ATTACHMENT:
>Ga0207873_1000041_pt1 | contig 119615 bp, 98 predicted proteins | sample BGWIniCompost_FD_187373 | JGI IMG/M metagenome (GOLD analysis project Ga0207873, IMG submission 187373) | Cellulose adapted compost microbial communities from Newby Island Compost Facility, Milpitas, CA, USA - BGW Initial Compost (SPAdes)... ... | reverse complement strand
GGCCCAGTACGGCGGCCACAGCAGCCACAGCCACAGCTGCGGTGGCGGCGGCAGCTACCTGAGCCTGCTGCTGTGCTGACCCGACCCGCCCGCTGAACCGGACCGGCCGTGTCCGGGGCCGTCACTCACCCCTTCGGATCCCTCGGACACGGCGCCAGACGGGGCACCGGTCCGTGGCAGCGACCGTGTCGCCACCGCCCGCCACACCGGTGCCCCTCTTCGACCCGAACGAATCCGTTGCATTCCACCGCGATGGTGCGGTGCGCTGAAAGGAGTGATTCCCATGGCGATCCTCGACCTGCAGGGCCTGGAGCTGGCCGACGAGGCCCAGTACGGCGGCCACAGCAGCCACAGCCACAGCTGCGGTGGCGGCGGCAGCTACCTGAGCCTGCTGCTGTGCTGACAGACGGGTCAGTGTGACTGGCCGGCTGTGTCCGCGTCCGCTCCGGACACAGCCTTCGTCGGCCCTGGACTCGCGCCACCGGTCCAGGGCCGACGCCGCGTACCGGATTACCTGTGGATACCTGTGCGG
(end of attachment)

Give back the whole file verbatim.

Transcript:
>Ga0207873_1000041_pt1 | contig 119615 bp, 98 predicted proteins | sample BGWIniCompost_FD_187373 | JGI IMG/M metagenome (GOLD analysis project Ga0207873, IMG submission 187373) | Cellulose adapted compost microbial communities from Newby Island Compost Facility, Milpitas, CA, USA - BGW Initial Compost (SPAdes)... ... | reverse complement strand
GGCCCAGTACGGCGGCCACAGCAGCCACAGCCACAGCTGCGGTGGCGGCGGCAGCTACCTGAGCCTGCTGCTGTGCTGACCCGACCCGCCCGCTGAACCGGACCGGCCGTGTCCGGGGCCGTCACTCACCCCTTCGGATCCCTCGGACACGGCGCCAGACGGGGCACCGGTCCGTGGCAGCGACCGTGTCGCCACCGCCCGCCACACCGGTGCCCCTCTTCGACCCGAACGAATCCGTTGCATTCCACCGCGATGGTGCGGTGCGCTGAAAGGAGTGATTCCCATGGCGATCCTCGACCTGCAGGGCCTGGAGCTGGCCGACGAGGCCCAGTACGGCGGCCACAGCAGCCACAGCCACAGCTGCGGTGGCGGCGGCAGCTACCTGAGCCTGCTGCTGTGCTGACAGACGGGTCAGTGTGACTGGCCGGCTGTGTCCGCGTCCGCTCCGGACACAGCCTTCGTCGGCCCTGGACTCGCGCCACCGGTCCAGGGCCGACGCCGCGTACCGGATTACCTGTGGATACCTGTGCGG